Battlefield Hardline Single-Player Impressions

By GamingNexus On 17 Mar, 2015 At 01:00 AM | Categorized As Gaming Industry News | With 0 Comment

From the campaign’s beginning in which the player assumes of the role of a police officer, it’s clear that Battlefield Hardline isn’t another ordinary installment in the Battlefield franchise. Developed by Visceral Games, creators behind the Dead Space series, and in collaboration with DICE, Battlefield Hardline forgoes modern warfare and instead focuses on fighting crime in both traditional and not so traditional methods. Most notably different from past modern Battlefield games is for the first time is the inclusion of a campaign that is actually interesting and worthwhile to play before straight away jumping into online multiplayer.

The game’s protagonist, Nick Mendoza, is the film archetype of a new detective that truly wants to fight for justice and stomp out crime. Set in current day Miami, Nick soon becomes tangled in yet another movie stereotype of corrupt cops and the discovery of a large network of drug dealers. Fortunately, the storyline throws in a few twists resulting in a much more enjoyable narrative that truly keeps players on the edge of their seats till the credits roll. The campaign is split into ten episodes that function like a television crime drama with even the inclusion of “next time on…” and “previously on…” video segments.

While the campaign initially begins as a typical cop drama, it soon evolves into a combination of gameplay elements from all the best heist and crime films. Even better, later campaign levels give players expanded freedom in how they want to tackle scenarios ranging from opting for the stealth route or walking in the front door with all guns blazing. Similar to the gameplay of the Crysis series, Hardline provides players with multiple routes through each scenario both in regards to the map environments and equipment loadout. Weapon chests located throughout maps let players decide if they wish to use a long range approach with a sniper rifle or close range with pistols and automatic rifles.

As players assume the role of a character that places justice above all else, the game rewards for taking the stealth approach through missions by arresting criminals versus straight away killing them. Different from past Battlefield games, players are given the ability to tell criminals to freeze and then proceed to arrest them. The situation is complicated when multiple enemies are told to freeze as all of them need to be watched. If one criminal isn’t watched closely or ignored during arrest they all may become bold enough to pull their guns. Situations can quickly turn from what seemed like a simple arrest to an all out gun battle keeping the player always aware of their surroundings.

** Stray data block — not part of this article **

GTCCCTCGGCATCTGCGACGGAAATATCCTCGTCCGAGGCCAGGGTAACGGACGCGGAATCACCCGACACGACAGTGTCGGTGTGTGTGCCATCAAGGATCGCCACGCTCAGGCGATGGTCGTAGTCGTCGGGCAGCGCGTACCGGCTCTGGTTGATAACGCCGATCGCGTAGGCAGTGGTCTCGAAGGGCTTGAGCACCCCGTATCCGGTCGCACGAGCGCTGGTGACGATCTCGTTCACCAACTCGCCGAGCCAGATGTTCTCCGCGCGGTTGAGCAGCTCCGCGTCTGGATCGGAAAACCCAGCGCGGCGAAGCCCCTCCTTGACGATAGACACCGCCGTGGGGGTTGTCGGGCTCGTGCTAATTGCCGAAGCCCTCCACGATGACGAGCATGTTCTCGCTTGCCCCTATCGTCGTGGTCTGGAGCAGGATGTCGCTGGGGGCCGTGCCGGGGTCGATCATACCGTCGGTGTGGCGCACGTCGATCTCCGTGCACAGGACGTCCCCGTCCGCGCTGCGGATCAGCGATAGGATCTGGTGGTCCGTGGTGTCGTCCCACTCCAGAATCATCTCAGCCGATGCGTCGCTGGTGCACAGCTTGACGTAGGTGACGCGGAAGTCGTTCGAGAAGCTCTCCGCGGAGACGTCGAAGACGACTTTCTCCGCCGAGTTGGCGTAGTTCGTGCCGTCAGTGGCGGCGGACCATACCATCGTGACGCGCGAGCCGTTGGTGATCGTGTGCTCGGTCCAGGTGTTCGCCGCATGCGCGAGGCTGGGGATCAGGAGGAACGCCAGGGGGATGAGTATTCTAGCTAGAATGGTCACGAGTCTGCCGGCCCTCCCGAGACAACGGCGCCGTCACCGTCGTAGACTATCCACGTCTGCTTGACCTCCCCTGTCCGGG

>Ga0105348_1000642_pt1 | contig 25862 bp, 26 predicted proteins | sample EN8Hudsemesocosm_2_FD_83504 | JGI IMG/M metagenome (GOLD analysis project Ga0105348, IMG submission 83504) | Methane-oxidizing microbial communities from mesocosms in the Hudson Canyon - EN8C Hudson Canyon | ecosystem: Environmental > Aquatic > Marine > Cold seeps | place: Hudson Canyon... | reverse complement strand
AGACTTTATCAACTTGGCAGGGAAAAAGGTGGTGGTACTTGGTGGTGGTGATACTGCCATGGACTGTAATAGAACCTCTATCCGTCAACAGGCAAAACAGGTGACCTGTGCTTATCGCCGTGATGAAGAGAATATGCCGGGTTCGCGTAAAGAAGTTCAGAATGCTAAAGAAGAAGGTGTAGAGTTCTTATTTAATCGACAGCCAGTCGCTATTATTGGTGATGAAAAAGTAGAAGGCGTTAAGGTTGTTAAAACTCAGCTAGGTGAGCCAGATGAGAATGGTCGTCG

Players earn experience levels in the campaign by performing proper work including incapacitating versus killing criminals, arresting criminals with warrants, and solving crimes. One gadget used frequently throughout the campaign is a scanner that can tag enemies, environmental hazards, alarms, and even evidence for solving crimes. Hardline is one of the few Battlefield games in which the gameplay actually encourages players to take their time walking through maps and scan the environments for possible clues and evidence. Rewards for leveling up include additional equipment and weapons, which most of are better utilized for a second playthrough if players are focused on not killing enemies.

Above all else in the game’s campaign, the characters that end up tangled together in the narrative are actually likable and produced actual moments of drama and comedy. The various set pieces ranging from a car chase through a spillway to a heist taking place in a skyscraper deliver moment after moment of highly-entertaining gameplay experiences. While the series is traditionally known for its online multiplayer component, Hardline’s single-player component is a worthwhile adventure that shouldn’t be ignored by fans.

Check back for our full review of Battlefield Hardline with thoughts on the multiplayer component of the game.


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